Tuesday, April 21, 2015

When Realists are Bad Realists, Part XIV

I have addressed this theme before, but a discussion at a conference in Brussels made me look at this whole "Realists are lousy realists" line of thought in a different way.  Yes, I am going to pick on Mearsheimer again for his take on Ukraine

I realized as people lamented the cuts in NATO forces in Europe over the past twenty years that anyone arguing that Russia is motivated by the threat posed by NATO must not care about conventional military balances.  After all, the balance in Europe after the Soviet Union fell apart was strongly in Europe's favor with all of that spiffy American hardware recently proven in Iraq (1991) and all of that other stuff that NATO countries had accumulated.  Ever since then, the Europeans have fully taken advantage of the peace dividend to cut their forces.  The Germans have cut back so far that few of their planes and helos can fly. 

So, this is scary to Russia?  Well, the irony here is that Mearsheimer spent much of the 1980s researching and writing about force to space ratios and other ways to measure the balance of forces in Europe.  If Mearsheimer stuck to his original expertise, he might be arguing something different now--that Putin is not threatened by NATO enlargement but rather encouraged by NATO weakness. 

The second irony is that Mearsheimer is giving a heap of value to NATO.  This is a man who blasted international institutions as being irrelevant--or false promises.*  If institutions are epiphemenonal and otherwise not so important, why should enlargement matter?  It shouldn't.  Not to Mearsheimer.  Same goes for the European Union--why should Putin care about this toothless organization.  I mean: ESDP?  Really?  Europe has made little progress on developing as a security and defense organization, so how can it threaten Russia? 

The third irony is that if Mearsheimer was being true to himself as an offensive Realist, he would be arguing that countries seek power and that Putin is doing that when the opportunity presents itself.  So, the blame should not be on NATO enlargement but a combination of NATO weakness and Putin's thirst for power.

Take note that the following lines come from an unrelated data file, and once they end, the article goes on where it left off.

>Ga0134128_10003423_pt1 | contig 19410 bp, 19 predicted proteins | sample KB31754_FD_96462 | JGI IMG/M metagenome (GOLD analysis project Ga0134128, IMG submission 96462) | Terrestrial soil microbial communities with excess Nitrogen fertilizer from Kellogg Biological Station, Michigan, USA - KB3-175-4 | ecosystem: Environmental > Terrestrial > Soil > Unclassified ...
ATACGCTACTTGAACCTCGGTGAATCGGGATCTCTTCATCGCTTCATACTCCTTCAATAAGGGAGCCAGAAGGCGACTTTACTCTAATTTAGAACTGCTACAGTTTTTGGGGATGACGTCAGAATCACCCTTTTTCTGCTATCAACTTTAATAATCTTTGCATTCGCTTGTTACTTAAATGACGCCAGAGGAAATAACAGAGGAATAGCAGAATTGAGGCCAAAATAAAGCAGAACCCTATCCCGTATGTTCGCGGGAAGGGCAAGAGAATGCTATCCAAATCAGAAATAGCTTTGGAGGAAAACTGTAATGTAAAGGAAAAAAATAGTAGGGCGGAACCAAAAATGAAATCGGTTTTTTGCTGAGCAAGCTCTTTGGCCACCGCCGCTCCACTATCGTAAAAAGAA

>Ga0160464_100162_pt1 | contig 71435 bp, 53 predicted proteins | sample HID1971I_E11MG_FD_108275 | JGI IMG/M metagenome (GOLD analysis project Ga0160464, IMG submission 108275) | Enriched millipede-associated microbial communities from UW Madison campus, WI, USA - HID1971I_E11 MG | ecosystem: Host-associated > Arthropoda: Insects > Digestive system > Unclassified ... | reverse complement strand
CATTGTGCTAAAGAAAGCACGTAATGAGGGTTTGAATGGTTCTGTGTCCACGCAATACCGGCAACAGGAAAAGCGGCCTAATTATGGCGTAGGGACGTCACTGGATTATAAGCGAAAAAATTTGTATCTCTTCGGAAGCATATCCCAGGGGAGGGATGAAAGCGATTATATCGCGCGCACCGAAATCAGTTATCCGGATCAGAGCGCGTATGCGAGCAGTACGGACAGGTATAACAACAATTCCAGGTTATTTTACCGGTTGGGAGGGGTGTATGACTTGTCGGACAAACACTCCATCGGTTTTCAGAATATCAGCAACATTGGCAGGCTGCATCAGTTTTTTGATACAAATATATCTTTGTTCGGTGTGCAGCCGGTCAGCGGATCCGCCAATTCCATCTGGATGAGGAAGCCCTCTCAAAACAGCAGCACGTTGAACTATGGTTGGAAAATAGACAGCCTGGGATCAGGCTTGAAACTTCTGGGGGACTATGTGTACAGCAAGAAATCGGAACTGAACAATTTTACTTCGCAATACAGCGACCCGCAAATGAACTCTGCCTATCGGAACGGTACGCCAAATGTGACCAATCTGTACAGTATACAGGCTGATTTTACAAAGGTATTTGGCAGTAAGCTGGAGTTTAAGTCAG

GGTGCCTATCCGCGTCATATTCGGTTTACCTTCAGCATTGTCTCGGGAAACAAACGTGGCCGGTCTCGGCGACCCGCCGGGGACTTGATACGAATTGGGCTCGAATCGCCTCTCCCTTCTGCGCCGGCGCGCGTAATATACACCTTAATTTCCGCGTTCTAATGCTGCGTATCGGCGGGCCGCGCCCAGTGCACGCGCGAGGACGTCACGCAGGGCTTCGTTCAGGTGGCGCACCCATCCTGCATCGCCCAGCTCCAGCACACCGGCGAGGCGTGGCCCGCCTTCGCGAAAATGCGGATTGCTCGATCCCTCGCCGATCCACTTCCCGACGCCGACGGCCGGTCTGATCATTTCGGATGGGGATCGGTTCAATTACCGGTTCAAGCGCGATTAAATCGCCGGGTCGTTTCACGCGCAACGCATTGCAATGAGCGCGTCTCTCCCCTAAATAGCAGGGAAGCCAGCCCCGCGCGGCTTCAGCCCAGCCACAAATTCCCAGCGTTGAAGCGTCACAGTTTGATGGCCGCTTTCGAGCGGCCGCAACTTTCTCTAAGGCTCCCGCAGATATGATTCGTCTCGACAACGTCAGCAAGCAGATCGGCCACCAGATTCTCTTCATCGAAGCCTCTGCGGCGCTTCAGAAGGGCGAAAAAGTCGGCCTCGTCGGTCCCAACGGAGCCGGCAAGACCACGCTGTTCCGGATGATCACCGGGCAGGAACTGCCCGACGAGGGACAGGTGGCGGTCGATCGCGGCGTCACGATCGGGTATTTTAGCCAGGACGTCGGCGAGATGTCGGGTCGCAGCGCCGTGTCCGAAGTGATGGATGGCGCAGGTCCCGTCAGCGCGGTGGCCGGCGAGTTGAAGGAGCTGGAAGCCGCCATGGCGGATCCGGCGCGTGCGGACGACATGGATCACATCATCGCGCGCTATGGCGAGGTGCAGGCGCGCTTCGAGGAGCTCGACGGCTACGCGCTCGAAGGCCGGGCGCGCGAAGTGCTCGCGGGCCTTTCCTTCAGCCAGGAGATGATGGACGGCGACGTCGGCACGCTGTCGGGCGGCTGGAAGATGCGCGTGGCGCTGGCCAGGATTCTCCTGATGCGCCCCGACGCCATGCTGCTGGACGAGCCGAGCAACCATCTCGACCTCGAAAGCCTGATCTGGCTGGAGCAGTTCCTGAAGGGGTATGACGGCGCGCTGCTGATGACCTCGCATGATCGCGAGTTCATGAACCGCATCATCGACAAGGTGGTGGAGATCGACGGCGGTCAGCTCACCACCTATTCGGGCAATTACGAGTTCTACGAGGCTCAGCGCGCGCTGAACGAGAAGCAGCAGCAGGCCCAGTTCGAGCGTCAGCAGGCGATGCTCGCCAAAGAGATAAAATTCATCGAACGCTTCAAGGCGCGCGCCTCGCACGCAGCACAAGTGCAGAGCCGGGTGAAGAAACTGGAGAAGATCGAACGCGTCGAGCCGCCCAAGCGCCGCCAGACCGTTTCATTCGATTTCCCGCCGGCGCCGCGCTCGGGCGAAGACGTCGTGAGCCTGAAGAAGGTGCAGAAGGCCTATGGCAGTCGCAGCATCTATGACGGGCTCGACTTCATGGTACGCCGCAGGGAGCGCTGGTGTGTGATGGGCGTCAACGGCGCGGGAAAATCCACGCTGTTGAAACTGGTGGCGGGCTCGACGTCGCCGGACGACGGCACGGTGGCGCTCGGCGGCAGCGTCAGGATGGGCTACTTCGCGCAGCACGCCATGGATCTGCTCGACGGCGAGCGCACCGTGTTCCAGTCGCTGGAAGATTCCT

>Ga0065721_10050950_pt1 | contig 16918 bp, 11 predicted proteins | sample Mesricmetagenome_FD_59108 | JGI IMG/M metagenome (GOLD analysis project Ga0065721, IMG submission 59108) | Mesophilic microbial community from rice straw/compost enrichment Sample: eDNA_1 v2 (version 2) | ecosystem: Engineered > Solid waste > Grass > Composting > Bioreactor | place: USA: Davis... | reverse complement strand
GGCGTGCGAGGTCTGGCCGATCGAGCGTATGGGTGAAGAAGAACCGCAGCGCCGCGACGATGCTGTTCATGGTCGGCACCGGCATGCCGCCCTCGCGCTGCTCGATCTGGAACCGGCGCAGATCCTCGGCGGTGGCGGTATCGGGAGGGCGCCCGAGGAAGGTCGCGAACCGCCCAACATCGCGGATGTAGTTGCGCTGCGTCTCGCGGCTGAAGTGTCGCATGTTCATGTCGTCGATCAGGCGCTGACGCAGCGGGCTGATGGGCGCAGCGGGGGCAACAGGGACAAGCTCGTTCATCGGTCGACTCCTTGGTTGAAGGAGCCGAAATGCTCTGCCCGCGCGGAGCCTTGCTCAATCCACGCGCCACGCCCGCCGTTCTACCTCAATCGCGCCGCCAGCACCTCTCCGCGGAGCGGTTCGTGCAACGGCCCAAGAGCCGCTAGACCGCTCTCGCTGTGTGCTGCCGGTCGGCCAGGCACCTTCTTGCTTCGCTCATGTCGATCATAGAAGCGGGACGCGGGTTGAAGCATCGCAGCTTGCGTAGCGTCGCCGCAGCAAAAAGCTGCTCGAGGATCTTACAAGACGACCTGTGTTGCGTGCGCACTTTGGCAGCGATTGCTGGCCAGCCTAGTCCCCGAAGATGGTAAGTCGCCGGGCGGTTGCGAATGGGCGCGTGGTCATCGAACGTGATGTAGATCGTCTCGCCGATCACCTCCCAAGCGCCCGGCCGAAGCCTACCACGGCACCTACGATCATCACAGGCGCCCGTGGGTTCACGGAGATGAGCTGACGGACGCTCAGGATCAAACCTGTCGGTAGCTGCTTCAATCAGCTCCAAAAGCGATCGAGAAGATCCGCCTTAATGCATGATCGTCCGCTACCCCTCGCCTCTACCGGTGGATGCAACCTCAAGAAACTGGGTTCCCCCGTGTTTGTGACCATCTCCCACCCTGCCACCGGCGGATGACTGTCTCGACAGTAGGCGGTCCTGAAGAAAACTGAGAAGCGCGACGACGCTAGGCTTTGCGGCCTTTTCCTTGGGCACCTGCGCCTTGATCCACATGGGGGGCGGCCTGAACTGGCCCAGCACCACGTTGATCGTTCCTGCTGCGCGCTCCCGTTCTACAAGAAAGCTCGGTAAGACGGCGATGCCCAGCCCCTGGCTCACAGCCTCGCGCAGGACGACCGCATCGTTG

But for some reason, he wants to blame the US and NATO.  Again, if he were consistent, he would focus on their weakness--the defense budget cuts, the pivot--and not enlargement.  There is plenty of blame to go around.  Of course, if one blames the west for being weak, then perhaps one has to blame Putin for being aggressive.  And that, for whatever reason, just does not fit into Mearsheimer's narrative.

The funny thing is that Mearsheimer and I see NATO enlargement to Ukraine similarly in one respect--that it is an incredible commitment that should not be made.  But we diverge over where to point the finger for the current crisis.  I point to the east and he points to the west.

*  That piece demonstrates how good Mearsheimer is good at trolling: 2700+ cites for a piece that treats its opponents as the thinnest of strawmen. 

1 comment:

Tom Nichols said...

It can't be said enough. And at this point, Mearsheimer, imo, is just cloaking a policy preference behind a theory.